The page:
Q: I got into the mental health field to help people, not to be in business. As I’ve started trying to manage the finances for my practice, I am feeling overwhelmed at how much time it is taking away from the work. Can you help me?
A: One of the reasons I started Body of Accounting was because of the importance of businesses focused on health and wellness are to my life. Without careful attention to how our minds and bodies are performing, there is no business for us to care for or dreams to work towards. Physical and mental wellness is everything.
I applaud your desire to focus on serving your clients well. However, I want to challenge your assumption that your finances are taking away from your work. As a practice owner, I would argue that it is a critical aspect of your work. You need to make sure that you are bringing in money to serve your clients, right?
For therapists and counselor with small or individual practices, the passion to help others can sometimes mean not giving the same level of attention to their roles as business owners. Let’s focus on one of the most fundamental aspects of accounting: defining your money apart from your business’ money.
Separate Yourself from Your Business
As an entrepreneur, you become one with what you do. Your passion is your work, and your work is your passion. The lines between your private and personal lives begin to blend together, which can be invigorating but can also get you into trouble. It’s essential that you not blur the lines between your personal and business expenses.
Here are some ways to avoid co-mingling of funds that are simple to manage and indispensable to the long-term growth and sustainability of your practice.
1. Create a Business Bank Account
This is the first and most important step you can take in avoiding the co-mingling of your funds. To make things easy, you can create a business account at the same institution where you have your personal account(s). But you need that separate account for your business expenses.
Get a debit card to make the process of spending towards your business as simple as possible. Use it to set up payments for recurring expenses like utility payments, professional memberships and publications. This is how you’ll pay for marketing costs and supplies for your office.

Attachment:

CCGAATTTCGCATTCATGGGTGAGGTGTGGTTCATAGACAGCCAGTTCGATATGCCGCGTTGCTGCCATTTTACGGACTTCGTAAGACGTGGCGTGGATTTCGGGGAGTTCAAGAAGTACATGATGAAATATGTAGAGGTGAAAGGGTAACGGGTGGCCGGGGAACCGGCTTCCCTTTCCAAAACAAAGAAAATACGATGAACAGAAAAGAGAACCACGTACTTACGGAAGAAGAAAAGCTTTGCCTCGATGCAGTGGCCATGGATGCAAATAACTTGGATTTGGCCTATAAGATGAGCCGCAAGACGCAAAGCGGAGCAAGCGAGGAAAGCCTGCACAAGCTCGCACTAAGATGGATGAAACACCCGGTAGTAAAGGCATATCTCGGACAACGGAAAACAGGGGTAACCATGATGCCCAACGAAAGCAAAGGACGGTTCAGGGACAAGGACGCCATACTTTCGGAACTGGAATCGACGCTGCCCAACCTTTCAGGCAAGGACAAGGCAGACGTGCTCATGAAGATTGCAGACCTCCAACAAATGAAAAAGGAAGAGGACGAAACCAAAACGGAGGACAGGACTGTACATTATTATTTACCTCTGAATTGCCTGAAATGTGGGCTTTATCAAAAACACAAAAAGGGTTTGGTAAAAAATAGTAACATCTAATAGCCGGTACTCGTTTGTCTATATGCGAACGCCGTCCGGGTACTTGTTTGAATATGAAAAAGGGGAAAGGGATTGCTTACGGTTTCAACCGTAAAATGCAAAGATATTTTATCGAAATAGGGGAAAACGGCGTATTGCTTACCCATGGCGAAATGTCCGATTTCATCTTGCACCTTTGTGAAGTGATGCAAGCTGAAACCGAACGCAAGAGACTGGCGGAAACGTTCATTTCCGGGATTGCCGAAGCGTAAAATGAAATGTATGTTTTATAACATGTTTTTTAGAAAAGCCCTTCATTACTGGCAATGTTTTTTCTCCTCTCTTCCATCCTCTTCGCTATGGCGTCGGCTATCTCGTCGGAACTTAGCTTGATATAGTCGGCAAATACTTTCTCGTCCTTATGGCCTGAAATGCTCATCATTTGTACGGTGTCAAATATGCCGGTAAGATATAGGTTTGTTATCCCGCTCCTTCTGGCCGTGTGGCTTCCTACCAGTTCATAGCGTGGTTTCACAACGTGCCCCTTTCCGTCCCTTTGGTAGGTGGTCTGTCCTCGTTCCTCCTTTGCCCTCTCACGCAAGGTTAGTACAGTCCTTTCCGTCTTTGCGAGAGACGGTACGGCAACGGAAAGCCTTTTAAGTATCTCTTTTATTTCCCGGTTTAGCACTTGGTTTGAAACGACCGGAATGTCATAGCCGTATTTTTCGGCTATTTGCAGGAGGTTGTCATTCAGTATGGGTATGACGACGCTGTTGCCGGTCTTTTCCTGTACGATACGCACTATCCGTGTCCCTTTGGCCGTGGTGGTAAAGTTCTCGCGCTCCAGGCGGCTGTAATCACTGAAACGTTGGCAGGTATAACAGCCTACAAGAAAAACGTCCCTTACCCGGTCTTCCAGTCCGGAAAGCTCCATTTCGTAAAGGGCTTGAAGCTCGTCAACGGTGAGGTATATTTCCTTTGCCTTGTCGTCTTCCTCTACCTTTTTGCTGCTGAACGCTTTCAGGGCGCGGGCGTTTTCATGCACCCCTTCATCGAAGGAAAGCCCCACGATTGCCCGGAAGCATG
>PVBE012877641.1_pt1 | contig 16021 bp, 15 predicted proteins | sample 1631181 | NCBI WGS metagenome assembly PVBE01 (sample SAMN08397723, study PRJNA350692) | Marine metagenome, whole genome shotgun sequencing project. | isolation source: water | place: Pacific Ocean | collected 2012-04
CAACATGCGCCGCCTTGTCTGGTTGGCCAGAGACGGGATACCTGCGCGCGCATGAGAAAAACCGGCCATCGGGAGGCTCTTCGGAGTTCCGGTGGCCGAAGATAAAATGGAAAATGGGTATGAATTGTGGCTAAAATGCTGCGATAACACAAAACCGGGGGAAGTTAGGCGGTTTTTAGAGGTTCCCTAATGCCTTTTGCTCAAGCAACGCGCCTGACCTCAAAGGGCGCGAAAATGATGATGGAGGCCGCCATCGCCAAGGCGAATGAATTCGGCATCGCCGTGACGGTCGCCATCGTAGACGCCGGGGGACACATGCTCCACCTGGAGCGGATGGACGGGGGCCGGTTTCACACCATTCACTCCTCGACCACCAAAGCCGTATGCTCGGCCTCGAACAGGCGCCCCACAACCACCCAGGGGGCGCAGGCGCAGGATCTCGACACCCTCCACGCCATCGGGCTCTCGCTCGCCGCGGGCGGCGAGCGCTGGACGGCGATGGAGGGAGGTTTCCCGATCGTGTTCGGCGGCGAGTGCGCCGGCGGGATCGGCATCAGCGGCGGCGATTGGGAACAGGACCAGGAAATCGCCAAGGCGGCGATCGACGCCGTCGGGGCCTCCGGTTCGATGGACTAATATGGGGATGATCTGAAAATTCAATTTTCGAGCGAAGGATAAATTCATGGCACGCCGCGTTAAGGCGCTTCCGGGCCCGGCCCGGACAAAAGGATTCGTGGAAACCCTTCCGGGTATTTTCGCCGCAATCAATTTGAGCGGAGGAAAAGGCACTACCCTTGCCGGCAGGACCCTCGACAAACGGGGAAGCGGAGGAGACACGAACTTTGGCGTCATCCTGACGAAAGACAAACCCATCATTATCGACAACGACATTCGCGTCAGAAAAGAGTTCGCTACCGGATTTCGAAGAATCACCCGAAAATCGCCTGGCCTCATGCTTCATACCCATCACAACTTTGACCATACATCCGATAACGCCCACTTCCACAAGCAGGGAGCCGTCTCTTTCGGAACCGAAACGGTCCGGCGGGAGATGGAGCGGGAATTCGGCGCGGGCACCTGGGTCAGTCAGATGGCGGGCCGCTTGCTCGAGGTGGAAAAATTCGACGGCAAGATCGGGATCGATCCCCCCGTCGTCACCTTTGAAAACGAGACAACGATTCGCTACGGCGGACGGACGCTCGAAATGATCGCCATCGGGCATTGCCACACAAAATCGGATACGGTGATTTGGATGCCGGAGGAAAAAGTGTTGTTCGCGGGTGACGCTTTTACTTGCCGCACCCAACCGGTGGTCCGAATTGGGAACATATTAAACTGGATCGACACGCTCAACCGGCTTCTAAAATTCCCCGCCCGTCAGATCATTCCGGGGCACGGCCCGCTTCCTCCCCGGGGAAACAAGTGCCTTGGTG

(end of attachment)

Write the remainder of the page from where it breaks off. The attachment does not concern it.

2. Track Income Versus Expenses
Having your spending all in one place has many benefits. It allows you to track in one place what you’re spending on your business and what you’re bringing in–in other words, your expenses versus your income.
Your goals is to have your income outweigh expenses, and the first step in meeting that goal is knowing where your money is going.
Another benefit of creating an account for your business is that you’re building its credit history, which is vital as you want to consider options like loans to help aid the growth of your business.
3. Set Your Payday
Running a business doesn’t mean that you no longer get a paycheck. Yes, at the very beginning of opening your practice you will have a number of expenses needed to launch, and these will likely outweigh what you bring in as you work to attract new clients. Once do have some money coming in, you can then determine the amount and frequency of payments you’d like to make from your business.
That’s right, my friend. You get to give yourself a paycheck. Who said finance can’t be fun?
To get in good habits early on, be sure to create a paper trail. That’s one of the essential aspects of good accounting for your practice–document everything. Write a check from your business to your personal account and clearly note the purpose of the funds.
Getting into good financial habits is at the heart of every business. It doesn’t have to be scary, overwhelming, or time intensive. By created clear systems and following best practices from the beginning, you can focus your talents on the critical work of serving your clients.